Liliana is a Clinical Research Fellow in the Nuffield Department of Orthopaedics, Rheumatology and Musculoskelatal Sciences. She discusses her research, and motivations for working with industry.
What is your research background?
After finishing my medical studies at El Bosque University in Bogota (Colombia) I moved to the Division of Allergy and Immunology (Charite, Berlin), where I analyzed the neuro-immune interaction in allergic rhinitis, asthma and eczema. Later, I moved to the department of Dermatology and Allergy (TUM, Munich) where I pursued a dual clinical-academic career path. After finishing my specialization in Dermatology and Allergy in Germany, I moved to Imperial College where I focused on improvement of in-vitro tests in the diagnosis of allergies and the identification of biomarkers during allergen immunotherapy. After being awarded an Oxford-Celgene Fellowship, I moved to NDORMS at the University of Oxford.
What are you researching now?
The project I currently work on aims to evaluate distribution and effects of PKC-θ and anti-PD-1 antibodies in conventional and regulatory T cells in the process of antigen presentation in rheumatoid arthritis, psoriasis arthritis, atopic eczema and a model of allergy with house dust mite. The project at NDORMS involves an interdisciplinary team including dermatologists, rheumatologists, immunologists and the industry. The program includes clinical research, basic research and managerial roles.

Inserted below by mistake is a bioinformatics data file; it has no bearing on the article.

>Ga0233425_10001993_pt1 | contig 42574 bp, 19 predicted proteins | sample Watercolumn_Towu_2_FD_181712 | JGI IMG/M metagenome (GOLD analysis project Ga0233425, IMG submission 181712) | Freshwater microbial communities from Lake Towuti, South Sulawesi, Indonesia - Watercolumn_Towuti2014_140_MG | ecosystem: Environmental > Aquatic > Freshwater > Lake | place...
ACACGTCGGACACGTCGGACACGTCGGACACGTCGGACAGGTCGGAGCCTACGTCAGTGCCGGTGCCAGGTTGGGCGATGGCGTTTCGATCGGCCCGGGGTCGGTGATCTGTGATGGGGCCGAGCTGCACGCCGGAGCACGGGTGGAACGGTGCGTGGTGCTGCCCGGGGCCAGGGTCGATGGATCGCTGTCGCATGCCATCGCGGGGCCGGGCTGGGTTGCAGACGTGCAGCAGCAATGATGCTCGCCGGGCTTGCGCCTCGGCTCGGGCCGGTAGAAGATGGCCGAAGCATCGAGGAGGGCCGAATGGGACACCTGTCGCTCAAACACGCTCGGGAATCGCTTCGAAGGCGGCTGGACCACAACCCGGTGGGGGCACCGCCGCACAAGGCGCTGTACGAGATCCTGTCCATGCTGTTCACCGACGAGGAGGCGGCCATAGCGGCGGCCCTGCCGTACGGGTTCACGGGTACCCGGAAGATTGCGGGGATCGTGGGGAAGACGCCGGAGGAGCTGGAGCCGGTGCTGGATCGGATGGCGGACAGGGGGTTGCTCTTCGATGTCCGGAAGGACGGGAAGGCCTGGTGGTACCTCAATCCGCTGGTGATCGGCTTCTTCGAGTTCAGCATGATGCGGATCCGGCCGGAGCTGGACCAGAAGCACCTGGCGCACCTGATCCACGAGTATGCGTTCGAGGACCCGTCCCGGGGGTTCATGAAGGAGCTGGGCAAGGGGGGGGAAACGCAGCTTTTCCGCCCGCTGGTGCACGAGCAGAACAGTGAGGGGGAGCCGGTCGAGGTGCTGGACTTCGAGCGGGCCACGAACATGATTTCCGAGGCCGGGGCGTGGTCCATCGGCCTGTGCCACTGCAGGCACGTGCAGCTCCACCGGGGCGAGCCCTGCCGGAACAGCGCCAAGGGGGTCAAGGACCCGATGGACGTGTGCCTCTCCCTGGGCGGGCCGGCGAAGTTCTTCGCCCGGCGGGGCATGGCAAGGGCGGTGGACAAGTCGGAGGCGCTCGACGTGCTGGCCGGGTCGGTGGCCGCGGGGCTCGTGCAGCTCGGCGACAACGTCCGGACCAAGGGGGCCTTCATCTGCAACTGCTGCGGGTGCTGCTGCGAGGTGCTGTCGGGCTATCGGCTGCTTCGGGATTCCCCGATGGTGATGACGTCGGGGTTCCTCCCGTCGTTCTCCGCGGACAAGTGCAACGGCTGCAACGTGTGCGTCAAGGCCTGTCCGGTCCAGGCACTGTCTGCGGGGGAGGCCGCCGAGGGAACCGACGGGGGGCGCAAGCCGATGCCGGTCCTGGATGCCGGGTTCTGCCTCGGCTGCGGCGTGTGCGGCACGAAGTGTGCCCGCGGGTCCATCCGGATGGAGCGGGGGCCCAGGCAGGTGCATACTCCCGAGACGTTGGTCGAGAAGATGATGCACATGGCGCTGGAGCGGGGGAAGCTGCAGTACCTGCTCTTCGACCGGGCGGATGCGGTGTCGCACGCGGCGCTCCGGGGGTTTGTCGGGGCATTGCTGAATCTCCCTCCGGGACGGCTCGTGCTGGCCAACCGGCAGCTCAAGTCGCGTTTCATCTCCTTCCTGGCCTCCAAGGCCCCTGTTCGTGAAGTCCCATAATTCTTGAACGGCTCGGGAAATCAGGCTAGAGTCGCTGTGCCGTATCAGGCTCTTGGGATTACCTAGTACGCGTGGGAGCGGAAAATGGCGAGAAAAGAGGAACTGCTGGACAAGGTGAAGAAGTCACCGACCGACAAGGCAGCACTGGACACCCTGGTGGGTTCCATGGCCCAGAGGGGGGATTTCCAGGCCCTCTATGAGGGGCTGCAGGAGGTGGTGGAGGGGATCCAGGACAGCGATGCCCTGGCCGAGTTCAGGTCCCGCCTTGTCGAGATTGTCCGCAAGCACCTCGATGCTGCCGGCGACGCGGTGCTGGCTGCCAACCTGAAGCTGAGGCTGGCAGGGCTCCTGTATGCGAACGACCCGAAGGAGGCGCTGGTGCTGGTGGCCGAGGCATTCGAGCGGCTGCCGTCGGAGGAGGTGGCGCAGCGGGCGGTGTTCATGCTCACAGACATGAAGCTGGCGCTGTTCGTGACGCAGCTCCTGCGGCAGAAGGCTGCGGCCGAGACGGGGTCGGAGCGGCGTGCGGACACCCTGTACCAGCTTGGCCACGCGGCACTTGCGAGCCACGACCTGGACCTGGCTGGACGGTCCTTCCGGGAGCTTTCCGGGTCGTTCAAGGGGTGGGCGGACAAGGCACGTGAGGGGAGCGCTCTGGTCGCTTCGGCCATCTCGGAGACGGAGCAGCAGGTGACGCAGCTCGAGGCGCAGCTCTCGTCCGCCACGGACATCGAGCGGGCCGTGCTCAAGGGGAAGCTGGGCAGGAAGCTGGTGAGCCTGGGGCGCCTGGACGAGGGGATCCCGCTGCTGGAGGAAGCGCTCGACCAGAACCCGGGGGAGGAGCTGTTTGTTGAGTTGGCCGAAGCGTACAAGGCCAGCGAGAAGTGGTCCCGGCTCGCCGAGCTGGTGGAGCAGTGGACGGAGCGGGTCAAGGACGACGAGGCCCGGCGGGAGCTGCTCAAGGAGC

What has your experience of this Fellowship been like?
Working with Celgene as a research fellow has exposed me to a broad range of expertise in industry and has provided valuable access to a scientific network. I have received wonderful scientific and professional advice from all my three supervisors at the Oxford (Prof. Michael Dustin, Prof. Peter Taylor and Prof. Graham Ogg). My supervisors from Celgene, Roli Khattri and Leon Carayannopoulos have also been fantastic active listeners, ready to help working through specific problems, and always pointing me towards useful resources. Working simultaneously in different fields is challenging but rewarding, and has helped broaden my capabilities. Additionally, I have enjoyed being involved in outreach activities with the public.
Working with Celgene as a research fellow has exposed me to a broad range of expertise in industry and has provided valuable access to a scientific network.
Why do you think it is important for researchers to engage with industry?
As a clinical research fellow in translational biology, I am particularly interested in the development of skills that bring together industry leaders with academia to forge efficient partnerships for research and the translation to patient outcomes and care-systems. The future success of immune-mediated inflammatory diseases drug development is reliant upon the close collaboration between parties that are uncovering new compounds for study.
What are your aspirations for the future of your research?
I hope that the skills I have developed from working in different but related areas will allow me to create a unique research line establishing new protocols of therapies for immune-mediated inflammatory diseases. Coming originally from a country such as Colombia, it is important for me not only to perform research at excellent standards, but also to enhance patient access and best use of optimal medical treatment. To this end, I am eager to develop my understanding of how innovation in technologies and business can be applied to health care.